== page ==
So, like I said last week, I am pretty sure that I picked up this illness by sitting outside in a breeze with damp hair. It turns out that this is partially correct because in Provo, due to being surrounded by mountains, there is this thing called an Inversion Affect where the air pressure is negatively affected and it gets stuck on this side of the mountain, meaning that it is cycled a little more than we would like, and bacteria and viruses are spread a little easier because they are hanging out in the air a little longer; also, because this was the first time that I really spent time just hanging out outside (besides our weekly temple walk), my body is not familiar with the germs in Utah versus the germs in Colorado. No, this may not be the full story and I do not know enough about health, weather, or biology in general to preach this off a soapbox, but it makes me feel good. So here I am, just sitting outside trying to exist and enjoy the sunshine, when the Inversion Affect gets me. Next thing your know, I am sick.

My note that allowed me to go to the clinic!
Outside of the MTC!
Monday was awful. Tuesday I spent my P-day napping and running small errands around the MTC campus (emailing, laundry, the typical run to the Bookstore to just stare at the pretty skirts) and so my body was able to rest. Next came Wednesday, the worst day of the week for me health-wise. Since the day before I was feeling better, I decided to wean myself off the medicine: such a bad idea. By the time lunch came, I could barely breathe because my nose was stuffed and my coughs were VERY ineffective, so I kept feeling like I was chocking a little. I decided to self-medicate and took all my medicine at one time (while reading the packaging to ensure that every was suitable to mix with one another) and I started to feel better, but then I went though this huge mental cloud. Hahahah, about an hour after I took the medicine and so everything was in full effect, I had to teach a lesson to Tsetsgee, the name of our 'investigator' that was role-played by our native Mongolian teacher (Sis. Moldagali), and I could not think of ANY Mongolian. I just sat there and floundered around for the 20 minute appointment while my companion had to pick-up my slack. I felt really bad about dropping the ball on that one! What was even worse was that we have taught this lesson a few times previously and so I knew that I knew how to say the necessary phrases, but I blame the medicine. Luckily, my wonderful companion skipped gym with me and I was able to take a nap. As the day progressed, my coughing kept happening, so my voice was becoming more and more deep (like it couldn't hit the higher notes like it usually can). The good news, though, was that my Mongolian pronunciation became better that night because I was able to talk more from the back of my throat like you are supposed to.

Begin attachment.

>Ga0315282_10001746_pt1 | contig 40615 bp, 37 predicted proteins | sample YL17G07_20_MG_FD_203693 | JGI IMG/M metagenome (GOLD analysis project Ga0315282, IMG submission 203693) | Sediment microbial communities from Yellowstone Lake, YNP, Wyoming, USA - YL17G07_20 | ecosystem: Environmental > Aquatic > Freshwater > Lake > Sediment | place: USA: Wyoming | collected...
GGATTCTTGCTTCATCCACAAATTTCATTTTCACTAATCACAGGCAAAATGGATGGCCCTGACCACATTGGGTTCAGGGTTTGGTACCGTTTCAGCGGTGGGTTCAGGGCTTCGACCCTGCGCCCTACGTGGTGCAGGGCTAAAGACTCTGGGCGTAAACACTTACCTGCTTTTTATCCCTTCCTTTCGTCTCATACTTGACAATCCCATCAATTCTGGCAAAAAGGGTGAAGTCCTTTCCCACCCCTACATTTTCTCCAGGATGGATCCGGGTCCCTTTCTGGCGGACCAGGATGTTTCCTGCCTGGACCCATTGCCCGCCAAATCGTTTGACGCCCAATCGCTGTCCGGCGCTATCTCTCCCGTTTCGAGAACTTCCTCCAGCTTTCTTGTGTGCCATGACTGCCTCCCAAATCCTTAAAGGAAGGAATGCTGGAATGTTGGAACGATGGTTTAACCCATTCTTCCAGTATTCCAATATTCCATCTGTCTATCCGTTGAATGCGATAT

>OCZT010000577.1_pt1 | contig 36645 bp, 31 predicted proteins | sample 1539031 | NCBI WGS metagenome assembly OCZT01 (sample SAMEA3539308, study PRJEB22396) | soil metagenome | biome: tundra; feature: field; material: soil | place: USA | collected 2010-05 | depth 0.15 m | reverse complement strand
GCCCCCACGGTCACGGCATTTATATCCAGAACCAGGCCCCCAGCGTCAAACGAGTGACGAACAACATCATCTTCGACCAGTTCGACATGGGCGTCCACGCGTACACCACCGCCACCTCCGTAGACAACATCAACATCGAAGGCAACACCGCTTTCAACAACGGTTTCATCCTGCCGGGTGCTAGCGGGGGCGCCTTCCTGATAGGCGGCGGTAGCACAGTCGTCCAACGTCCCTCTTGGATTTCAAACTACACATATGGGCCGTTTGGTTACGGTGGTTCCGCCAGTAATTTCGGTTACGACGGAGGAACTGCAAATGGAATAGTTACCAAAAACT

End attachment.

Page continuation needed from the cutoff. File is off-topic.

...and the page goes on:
The next morning, Thursday, I woke up with a stinging in my throat and wouldn't you know it, I lost my voice. I could kind of squawk at my companion, but that was about it. Losing your voice in the MTC is not fun, especially when you have lessons to teach and words to practice saying. Blessings are real, though, because after about 3 hours of being voice-free, it started to come back. By mid-day, I could talk at a very low pitch with everyone around me, so I was able to give the lesson and remember my Mongolian; even more, I could still REALLY pronounce the Mongolian words better. I feel like I will be a successful missionary if I would just lose my voice more often. :)